by Bailey Wolfe
I think everyone imagines having somebody on this earth that they love beyond all understanding, someone who gives them a purpose, someone to live for. When I got married, and again when I became a mom, my reason for living was revealed. Being a mother has affected my journey with cancer from the very beginning. The moment I awoke from surgery and heard the words, “you have ovarian cancer,” I immediately thought about my boys, my beloved boys. Would I live to see them graduate? Get married? Become fathers? Would I even be alive long enough to see them through elementary school? Give their hearts to Jesus and be baptized? The statistics are grim and initially my thoughts went to dark places. If I weren’t here, who would give them pep talks on the way to their games? Cheer the loudest when they make a big catch? Show tough love when they display bad sportsmanship? Who will ask if they’ve brushed their teeth? Make certain they’re going to bed at a decent time? Eating healthy(ish)? Reading during the summer? Who will teach them how to treat a lady? Help them through their first heartbreak? Love them even when they act unloveable? Who is going to have the difficult conversations? You know, the ones we all avoid. Who will be their safe place?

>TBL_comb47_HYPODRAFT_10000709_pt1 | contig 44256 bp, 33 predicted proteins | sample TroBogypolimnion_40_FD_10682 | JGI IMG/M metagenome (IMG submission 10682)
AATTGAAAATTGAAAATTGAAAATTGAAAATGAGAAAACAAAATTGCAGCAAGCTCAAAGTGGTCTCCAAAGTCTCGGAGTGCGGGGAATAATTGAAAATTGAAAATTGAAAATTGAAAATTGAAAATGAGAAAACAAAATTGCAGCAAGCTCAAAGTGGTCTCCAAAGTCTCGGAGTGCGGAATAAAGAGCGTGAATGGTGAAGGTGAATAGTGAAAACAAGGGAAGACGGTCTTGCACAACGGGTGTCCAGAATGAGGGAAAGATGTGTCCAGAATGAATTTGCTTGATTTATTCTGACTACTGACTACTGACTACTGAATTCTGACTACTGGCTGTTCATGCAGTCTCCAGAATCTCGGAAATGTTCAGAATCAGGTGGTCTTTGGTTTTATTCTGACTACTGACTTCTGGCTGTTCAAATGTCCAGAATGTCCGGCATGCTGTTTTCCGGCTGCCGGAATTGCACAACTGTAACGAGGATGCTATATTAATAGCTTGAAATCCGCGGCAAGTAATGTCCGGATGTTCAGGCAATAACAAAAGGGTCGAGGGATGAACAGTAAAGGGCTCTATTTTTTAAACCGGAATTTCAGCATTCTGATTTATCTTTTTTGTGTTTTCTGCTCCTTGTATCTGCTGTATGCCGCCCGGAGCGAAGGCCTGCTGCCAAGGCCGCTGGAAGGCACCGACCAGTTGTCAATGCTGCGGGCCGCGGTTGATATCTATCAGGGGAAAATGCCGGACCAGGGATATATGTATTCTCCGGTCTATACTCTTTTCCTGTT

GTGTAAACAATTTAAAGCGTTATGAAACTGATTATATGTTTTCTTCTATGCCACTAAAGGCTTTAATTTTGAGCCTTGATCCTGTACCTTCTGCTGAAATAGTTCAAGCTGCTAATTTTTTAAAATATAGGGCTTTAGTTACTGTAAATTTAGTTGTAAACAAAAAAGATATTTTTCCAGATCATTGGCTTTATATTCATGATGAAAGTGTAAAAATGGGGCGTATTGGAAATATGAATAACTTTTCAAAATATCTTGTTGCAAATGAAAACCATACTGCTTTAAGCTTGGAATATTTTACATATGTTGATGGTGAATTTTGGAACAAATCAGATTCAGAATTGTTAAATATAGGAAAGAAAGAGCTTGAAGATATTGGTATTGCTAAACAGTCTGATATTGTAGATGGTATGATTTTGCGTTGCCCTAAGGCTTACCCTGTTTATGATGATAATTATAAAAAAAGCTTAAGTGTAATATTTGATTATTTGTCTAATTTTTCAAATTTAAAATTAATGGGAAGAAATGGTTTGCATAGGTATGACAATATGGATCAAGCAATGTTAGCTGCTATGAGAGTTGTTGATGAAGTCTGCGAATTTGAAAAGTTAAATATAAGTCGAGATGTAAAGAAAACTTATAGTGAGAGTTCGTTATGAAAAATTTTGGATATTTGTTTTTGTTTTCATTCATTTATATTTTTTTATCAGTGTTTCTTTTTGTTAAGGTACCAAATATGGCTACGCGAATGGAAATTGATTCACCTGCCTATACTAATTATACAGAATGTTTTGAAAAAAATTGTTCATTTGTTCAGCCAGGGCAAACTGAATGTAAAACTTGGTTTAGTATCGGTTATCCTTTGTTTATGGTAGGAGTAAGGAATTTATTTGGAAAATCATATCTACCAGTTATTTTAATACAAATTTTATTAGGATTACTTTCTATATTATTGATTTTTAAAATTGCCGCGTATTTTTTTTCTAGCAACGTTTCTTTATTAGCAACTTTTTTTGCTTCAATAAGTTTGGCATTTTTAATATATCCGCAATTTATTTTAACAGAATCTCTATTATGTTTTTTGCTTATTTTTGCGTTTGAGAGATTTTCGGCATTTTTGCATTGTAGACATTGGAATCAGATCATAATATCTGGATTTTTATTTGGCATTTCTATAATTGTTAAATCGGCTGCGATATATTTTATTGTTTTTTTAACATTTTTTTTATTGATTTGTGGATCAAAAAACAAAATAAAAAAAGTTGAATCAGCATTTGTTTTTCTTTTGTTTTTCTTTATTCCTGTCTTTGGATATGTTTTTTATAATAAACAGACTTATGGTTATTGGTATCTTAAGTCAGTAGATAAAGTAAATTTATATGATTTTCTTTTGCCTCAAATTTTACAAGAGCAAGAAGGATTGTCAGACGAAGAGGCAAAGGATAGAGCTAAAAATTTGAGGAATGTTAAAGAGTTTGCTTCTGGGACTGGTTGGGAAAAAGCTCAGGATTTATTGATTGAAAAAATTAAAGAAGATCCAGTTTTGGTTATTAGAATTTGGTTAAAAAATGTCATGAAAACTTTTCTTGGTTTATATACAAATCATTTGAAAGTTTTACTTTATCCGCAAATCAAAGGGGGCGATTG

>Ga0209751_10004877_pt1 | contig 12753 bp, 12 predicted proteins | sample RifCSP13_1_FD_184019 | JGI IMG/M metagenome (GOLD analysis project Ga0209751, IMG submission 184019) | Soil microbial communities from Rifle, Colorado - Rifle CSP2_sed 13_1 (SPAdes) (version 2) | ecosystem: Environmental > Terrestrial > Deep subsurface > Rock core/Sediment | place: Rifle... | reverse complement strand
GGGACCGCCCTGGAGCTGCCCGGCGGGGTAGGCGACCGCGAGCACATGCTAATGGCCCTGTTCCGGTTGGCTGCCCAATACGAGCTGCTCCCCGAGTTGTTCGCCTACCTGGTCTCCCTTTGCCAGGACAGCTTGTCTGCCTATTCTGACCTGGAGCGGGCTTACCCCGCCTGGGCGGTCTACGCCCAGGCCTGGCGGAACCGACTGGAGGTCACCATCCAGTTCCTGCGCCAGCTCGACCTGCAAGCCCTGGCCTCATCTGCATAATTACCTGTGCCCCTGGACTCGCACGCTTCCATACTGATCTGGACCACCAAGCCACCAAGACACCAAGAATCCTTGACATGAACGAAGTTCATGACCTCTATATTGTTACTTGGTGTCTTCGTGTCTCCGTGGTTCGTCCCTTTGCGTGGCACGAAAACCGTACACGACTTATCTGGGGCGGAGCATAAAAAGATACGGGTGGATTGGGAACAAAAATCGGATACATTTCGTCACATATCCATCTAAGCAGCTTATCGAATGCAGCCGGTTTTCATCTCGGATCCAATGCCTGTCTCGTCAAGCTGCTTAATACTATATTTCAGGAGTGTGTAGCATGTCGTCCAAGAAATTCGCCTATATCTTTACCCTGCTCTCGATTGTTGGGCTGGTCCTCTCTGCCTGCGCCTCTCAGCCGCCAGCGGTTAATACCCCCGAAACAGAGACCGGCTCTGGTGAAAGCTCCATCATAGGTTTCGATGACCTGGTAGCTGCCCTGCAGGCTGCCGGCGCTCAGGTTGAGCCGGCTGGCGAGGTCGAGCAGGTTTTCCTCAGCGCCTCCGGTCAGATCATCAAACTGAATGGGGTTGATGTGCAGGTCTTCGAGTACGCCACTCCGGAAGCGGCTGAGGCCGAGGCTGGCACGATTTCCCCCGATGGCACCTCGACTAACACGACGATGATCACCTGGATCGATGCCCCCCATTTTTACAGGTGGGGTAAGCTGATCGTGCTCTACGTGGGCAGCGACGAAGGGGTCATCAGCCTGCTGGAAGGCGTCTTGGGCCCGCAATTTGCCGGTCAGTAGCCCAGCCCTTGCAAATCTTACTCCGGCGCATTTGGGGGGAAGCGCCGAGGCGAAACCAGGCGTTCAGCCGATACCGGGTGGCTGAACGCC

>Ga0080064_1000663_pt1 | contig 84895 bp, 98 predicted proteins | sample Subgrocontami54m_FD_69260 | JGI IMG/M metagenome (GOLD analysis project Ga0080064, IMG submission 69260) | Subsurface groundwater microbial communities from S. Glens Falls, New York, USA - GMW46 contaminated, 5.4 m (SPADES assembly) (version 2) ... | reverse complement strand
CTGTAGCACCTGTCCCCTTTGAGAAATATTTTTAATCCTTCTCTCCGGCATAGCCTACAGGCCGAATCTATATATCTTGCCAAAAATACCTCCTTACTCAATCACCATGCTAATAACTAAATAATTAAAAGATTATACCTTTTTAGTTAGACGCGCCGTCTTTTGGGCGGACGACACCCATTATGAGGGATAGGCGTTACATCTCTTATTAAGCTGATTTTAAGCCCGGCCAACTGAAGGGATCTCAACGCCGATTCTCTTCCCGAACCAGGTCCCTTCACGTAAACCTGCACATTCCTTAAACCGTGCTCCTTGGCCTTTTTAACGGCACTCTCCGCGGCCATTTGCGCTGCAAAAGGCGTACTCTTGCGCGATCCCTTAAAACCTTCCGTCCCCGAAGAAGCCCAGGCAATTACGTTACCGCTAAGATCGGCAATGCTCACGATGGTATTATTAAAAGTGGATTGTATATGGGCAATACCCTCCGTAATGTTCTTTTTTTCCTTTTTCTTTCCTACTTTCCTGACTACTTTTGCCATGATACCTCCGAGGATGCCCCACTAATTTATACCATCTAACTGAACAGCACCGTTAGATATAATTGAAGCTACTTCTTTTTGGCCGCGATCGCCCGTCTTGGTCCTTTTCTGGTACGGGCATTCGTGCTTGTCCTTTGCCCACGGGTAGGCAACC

Being a mom with cancer means worry, constant and debilitating worry. Yet, it also means putting on a happy face when in reality you’re absolutely terrified. It means following along on the golf course when it’s 105 degrees and you had 8 hours of chemotherapy the day before. It means fixing everyone supper then slipping off to the bathroom to vomit because the smells and nausea are too much. It means sitting on bleachers at a baseball practice when moments before you were barely able to raise your head off the pillow. When you’re a mom with cancer it means stretching the truth, or sometimes flatout lying. No, it’s not cancer. Well it is cancer, but it’s totally treatable. It’s all gone! It’ll never, ever come back. Of course I’m not worried. It means discovering a search history with “ovarian cancer cures” smack in between “minecraft hacks” and “how to whistle with 2 fingers." It means doing and saying anything to guard their minds and protect their joy. Isn’t it ironic that my female parts, the ones that gave me my life’s greatest blessings, my reason for living, also happen to be the body parts that have tried to kill me? It is all rather inconceivable. The fact that I have had cancer still blows my mind! Yet again, in the same breath it never leaves my mind, constantly nagging with worry. Worry for my boys, my family, their joy and their futures. Worry because I am a mom who’s had cancer.
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